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News | May 27, 2008

'Operation CARE' helps Afghan children

By Pvt. Tamara Gabbard , CJTF-101

Afghan children from a school in Bagram show off some of the shoes that they recieved during a visit from volunteer service members with Operation CARE.
Afghan children from a school in Bagram show off some of the shoes that they recieved during a visit from volunteer service members with Operation CARE.

BAGRAM AIR FIELD, Afghanistan (May 28, 2008)  – Service members here care for the future of a free and democratic Afghanistan, and a peaceful and nurturing environment for Afghan children, by distributing donated items to local youth.

Operation CARE, a BAF-based humanitarian effort, was created in May 2006 and strives to "win the hearts and minds of the Afghan people – one child at a time."

Three times a week, volunteers sort and distribute numerous items, donated from all over the U.S. and parts of Europe, to Afghan youth.

“The volunteers give a lot of their free time,” said Navy Lt. Sara A. O’Neil, Judge Advocate General officer and Operation CARE’s president. “Giving their time to this organization is a very selfless thing.”

Common donations include clothing, candy, toys, shoes and school supplies. According to O’Neil, the donations have impacted people’s lives.

“It’s amazing when you see the reactions of the kids,” she said. “They really grab onto the gifts and smile and seem to be so happy with all they have been given.”

In addition to distributing goods to the people of Afghanistan, the operation has extended its outreach to support service members stationed at forward operation bases in remote areas by providing them with comfort items and amenities, which are not always readily available in isolated areas.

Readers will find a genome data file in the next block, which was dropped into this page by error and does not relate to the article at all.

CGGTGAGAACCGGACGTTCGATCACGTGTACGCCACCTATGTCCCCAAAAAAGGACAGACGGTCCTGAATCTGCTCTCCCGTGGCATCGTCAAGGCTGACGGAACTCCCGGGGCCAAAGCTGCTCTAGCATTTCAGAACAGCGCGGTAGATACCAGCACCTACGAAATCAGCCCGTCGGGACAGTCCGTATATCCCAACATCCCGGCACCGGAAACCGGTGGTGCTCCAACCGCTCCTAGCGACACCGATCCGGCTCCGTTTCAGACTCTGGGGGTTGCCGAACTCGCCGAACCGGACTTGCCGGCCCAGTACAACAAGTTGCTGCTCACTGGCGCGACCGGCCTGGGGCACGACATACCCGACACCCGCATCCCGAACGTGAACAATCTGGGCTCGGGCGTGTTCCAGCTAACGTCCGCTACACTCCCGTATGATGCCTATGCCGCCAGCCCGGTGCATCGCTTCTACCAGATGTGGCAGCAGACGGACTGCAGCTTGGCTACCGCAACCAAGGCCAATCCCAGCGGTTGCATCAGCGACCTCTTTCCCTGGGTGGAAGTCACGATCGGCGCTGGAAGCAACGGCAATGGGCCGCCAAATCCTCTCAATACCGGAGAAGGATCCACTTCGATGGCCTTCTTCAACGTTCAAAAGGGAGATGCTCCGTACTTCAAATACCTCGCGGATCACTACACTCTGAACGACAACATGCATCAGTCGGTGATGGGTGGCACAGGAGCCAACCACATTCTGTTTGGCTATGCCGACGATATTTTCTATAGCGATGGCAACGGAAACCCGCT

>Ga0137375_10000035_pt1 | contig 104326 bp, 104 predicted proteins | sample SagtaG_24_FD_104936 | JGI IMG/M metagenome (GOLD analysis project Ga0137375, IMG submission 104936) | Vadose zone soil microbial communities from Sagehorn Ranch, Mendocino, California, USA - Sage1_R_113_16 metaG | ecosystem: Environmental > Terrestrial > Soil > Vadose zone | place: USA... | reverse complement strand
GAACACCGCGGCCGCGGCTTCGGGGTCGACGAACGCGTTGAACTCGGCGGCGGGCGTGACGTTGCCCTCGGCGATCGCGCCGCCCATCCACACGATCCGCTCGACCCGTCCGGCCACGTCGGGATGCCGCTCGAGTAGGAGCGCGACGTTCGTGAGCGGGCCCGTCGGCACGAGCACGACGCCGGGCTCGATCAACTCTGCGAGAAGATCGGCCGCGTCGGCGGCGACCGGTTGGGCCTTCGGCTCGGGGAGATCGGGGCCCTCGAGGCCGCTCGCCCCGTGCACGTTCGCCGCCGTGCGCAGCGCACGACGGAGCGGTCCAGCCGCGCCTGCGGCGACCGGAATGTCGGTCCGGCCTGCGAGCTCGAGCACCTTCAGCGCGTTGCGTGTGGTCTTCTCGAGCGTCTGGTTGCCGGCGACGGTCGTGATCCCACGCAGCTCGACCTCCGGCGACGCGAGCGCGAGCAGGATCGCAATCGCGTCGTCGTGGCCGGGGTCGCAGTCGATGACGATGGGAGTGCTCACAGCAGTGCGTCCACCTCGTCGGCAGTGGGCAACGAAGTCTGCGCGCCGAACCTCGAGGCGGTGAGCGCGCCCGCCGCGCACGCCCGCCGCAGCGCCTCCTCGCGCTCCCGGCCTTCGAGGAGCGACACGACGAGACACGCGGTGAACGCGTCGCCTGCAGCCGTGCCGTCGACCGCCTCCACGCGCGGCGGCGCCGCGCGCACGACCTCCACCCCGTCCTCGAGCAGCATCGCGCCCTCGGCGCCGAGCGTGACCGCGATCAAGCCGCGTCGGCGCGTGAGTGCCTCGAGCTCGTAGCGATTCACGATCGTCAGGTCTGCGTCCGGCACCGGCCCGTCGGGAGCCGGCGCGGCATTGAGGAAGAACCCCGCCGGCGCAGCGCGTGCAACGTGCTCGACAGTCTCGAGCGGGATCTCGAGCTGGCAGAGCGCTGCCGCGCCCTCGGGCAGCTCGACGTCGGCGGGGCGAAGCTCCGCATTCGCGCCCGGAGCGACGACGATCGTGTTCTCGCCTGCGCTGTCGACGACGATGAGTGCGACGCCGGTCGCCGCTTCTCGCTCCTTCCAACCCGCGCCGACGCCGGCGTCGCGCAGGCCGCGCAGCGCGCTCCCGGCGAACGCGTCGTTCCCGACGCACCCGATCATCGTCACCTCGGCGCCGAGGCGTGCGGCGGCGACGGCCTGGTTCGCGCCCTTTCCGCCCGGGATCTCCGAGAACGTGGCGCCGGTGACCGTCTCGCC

Highly inconvenient and irregularly scheduled flights used to be the only means of getting supplies to these areas. Now, a travelling chaplain delivers 10 to 15 boxes per week.

Capt. Anthony S. Kazarnowicz, known by many as "Father K," began taking items to service members when he would go on missions to such areas.

The service members receiving Father K’s boxes have sometimes not been in contact with anyone from the outside for long periods of time, said O’Neil. Many times they do not even have post exchanges, she said.

“In bringing packages to the service members, we show them that we care very much for them,” said Kazarnowicz. “We do not want them to be without any of the basic necessities that we ourselves have.”

The success of the program hinges on dedicated men and women, who work behind the scenes to ensure its success, said Kazarnowicz.

“To those who prepare and send packages, I say thank you very much,” continued Kazarnowicz. “Even more important than the contents of the boxes is the awareness that someone back in the states took the time to care.”

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